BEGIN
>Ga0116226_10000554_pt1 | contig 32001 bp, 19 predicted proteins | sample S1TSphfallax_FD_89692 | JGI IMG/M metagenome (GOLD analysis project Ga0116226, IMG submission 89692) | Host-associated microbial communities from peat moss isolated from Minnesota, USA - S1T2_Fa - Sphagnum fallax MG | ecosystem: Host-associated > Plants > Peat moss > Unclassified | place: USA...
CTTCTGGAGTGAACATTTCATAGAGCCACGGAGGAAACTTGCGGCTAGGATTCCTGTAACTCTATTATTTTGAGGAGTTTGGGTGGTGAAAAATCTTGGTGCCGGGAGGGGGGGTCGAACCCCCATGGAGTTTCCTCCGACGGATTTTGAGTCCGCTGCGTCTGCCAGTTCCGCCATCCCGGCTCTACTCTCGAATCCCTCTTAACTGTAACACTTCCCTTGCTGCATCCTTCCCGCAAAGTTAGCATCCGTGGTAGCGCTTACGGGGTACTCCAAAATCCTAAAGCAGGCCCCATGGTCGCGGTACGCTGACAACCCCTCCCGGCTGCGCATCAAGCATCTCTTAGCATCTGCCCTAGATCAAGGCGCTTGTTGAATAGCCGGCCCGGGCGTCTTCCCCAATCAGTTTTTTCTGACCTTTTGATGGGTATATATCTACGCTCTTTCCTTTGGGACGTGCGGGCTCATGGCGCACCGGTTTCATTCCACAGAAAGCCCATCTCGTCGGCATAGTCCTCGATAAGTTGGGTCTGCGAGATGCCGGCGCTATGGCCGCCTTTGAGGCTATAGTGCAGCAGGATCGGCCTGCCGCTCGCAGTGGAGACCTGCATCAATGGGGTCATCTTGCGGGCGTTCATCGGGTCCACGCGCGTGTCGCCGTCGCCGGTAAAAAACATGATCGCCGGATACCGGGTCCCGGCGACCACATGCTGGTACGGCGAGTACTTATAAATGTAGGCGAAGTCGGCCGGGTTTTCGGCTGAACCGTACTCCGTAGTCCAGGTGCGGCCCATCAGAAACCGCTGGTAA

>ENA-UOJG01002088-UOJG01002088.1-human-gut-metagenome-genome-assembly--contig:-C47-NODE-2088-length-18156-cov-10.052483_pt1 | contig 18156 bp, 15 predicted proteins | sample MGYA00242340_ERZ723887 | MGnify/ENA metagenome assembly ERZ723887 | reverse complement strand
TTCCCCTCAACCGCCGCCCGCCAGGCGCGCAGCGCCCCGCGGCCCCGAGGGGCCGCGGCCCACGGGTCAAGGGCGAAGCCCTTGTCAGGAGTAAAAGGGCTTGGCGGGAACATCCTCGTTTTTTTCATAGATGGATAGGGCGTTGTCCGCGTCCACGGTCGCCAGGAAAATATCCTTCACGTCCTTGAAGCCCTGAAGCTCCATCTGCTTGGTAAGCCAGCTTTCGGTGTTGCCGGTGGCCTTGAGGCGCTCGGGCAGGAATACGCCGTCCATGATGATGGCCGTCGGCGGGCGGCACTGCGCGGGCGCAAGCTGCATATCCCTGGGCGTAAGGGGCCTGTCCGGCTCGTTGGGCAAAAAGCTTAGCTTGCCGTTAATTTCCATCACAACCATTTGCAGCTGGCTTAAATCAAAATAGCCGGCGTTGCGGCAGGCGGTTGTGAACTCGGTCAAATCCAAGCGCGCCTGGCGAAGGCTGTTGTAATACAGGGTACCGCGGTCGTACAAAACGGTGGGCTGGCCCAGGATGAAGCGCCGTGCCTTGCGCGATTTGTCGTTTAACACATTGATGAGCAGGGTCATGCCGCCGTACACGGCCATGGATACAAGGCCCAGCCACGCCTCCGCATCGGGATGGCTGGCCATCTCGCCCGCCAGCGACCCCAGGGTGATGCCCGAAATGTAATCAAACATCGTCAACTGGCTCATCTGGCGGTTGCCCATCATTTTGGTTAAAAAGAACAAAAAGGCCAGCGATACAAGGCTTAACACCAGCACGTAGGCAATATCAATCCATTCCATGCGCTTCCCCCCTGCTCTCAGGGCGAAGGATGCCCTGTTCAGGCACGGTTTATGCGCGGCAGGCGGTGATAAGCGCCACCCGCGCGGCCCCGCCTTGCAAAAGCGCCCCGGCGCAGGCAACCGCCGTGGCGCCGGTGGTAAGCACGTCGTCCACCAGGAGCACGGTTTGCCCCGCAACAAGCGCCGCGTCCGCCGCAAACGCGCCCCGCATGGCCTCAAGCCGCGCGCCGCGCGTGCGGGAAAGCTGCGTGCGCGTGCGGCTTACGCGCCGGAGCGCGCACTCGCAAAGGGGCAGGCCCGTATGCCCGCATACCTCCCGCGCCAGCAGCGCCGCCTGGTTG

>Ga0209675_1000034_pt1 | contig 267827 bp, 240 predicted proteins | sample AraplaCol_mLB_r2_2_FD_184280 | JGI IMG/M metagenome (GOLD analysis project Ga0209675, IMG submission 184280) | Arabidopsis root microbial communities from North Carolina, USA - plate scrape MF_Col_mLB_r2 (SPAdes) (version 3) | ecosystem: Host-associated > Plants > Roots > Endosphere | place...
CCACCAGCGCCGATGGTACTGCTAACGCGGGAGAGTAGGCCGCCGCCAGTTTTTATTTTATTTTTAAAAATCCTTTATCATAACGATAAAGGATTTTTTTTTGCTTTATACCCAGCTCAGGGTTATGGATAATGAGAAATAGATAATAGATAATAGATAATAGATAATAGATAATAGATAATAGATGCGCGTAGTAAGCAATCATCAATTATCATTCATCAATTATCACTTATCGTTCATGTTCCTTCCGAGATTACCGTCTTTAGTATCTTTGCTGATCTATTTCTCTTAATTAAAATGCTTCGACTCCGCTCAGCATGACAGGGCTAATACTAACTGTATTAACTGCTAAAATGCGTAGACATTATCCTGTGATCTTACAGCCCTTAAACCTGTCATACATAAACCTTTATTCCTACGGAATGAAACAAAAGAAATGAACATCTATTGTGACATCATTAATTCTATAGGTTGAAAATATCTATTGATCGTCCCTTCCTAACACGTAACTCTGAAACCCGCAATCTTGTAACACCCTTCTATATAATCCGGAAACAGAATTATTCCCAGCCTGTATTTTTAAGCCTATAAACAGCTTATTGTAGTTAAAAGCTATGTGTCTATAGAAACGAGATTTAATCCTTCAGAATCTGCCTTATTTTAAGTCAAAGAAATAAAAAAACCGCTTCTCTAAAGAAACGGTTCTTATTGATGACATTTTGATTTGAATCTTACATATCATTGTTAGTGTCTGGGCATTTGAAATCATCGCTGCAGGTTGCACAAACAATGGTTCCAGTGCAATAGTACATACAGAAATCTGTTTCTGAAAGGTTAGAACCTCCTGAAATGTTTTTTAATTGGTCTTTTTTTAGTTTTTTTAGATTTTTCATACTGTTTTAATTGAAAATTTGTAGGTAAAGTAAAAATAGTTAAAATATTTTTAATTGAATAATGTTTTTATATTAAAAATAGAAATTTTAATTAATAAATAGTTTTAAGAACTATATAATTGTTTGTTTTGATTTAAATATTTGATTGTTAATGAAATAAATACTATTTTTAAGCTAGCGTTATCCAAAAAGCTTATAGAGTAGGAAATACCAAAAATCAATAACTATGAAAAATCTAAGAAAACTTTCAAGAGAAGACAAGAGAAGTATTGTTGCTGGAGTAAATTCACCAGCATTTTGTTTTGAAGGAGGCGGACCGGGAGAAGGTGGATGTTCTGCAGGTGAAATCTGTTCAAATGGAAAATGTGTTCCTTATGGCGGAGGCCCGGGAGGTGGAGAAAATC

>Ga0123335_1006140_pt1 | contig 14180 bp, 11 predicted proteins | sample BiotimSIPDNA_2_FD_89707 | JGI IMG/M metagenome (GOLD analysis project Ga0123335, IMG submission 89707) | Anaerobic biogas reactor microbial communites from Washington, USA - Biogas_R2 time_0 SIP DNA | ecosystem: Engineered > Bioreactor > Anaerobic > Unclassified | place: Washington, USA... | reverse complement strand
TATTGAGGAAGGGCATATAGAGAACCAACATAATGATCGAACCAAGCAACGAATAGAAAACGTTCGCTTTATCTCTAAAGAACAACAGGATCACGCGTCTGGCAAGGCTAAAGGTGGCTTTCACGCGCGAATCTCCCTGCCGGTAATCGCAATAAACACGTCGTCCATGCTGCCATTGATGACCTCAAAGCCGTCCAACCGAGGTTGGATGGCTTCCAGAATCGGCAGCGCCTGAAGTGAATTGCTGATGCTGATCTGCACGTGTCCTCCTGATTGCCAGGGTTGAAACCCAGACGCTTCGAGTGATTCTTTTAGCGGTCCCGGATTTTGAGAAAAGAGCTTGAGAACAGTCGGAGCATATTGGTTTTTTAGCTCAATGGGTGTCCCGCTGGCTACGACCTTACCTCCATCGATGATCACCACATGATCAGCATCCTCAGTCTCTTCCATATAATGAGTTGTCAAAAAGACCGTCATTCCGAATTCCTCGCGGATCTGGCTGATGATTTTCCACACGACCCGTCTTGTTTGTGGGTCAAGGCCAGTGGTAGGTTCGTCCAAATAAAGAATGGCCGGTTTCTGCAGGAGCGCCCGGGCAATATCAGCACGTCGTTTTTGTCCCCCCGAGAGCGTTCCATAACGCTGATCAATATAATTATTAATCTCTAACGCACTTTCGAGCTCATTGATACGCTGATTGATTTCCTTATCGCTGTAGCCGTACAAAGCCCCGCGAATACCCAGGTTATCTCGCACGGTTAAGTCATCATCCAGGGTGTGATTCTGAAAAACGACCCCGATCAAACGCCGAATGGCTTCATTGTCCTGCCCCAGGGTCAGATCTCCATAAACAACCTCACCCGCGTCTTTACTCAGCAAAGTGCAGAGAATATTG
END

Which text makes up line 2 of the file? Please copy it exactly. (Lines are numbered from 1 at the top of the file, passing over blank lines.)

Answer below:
CTTCTGGAGTGAACATTTCATAGAGCCACGGAGGAAACTTGCGGCTAGGATTCCTGTAACTCTATTATTTTGAGGAGTTTGGGTGGTGAAAAATCTTGGTGCCGGGAGGGGGGGTCGAACCCCCATGGAGTTTCCTCCGACGGATTTTGAGTCCGCTGCGTCTGCCAGTTCCGCCATCCCGGCTCTACTCTCGAATCCCTCTTAACTGTAACACTTCCCTTGCTGCATCCTTCCCGCAAAGTTAGCATCCGTGGTAGCGCTTACGGGGTACTCCAAAATCCTAAAGCAGGCCCCATGGTCGCGGTACGCTGACAACCCCTCCCGGCTGCGCATCAAGCATCTCTTAGCATCTGCCCTAGATCAAGGCGCTTGTTGAATAGCCGGCCCGGGCGTCTTCCCCAATCAGTTTTTTCTGACCTTTTGATGGGTATATATCTACGCTCTTTCCTTTGGGACGTGCGGGCTCATGGCGCACCGGTTTCATTCCACAGAAAGCCCATCTCGTCGGCATAGTCCTCGATAAGTTGGGTCTGCGAGATGCCGGCGCTATGGCCGCCTTTGAGGCTATAGTGCAGCAGGATCGGCCTGCCGCTCGCAGTGGAGACCTGCATCAATGGGGTCATCTTGCGGGCGTTCATCGGGTCCACGCGCGTGTCGCCGTCGCCGGTAAAAAACATGATCGCCGGATACCGGGTCCCGGCGACCACATGCTGGTACGGCGAGTACTTATAAATGTAGGCGAAGTCGGCCGGGTTTTCGGCTGAACCGTACTCCGTAGTCCAGGTGCGGCCCATCAGAAACCGCTGGTAA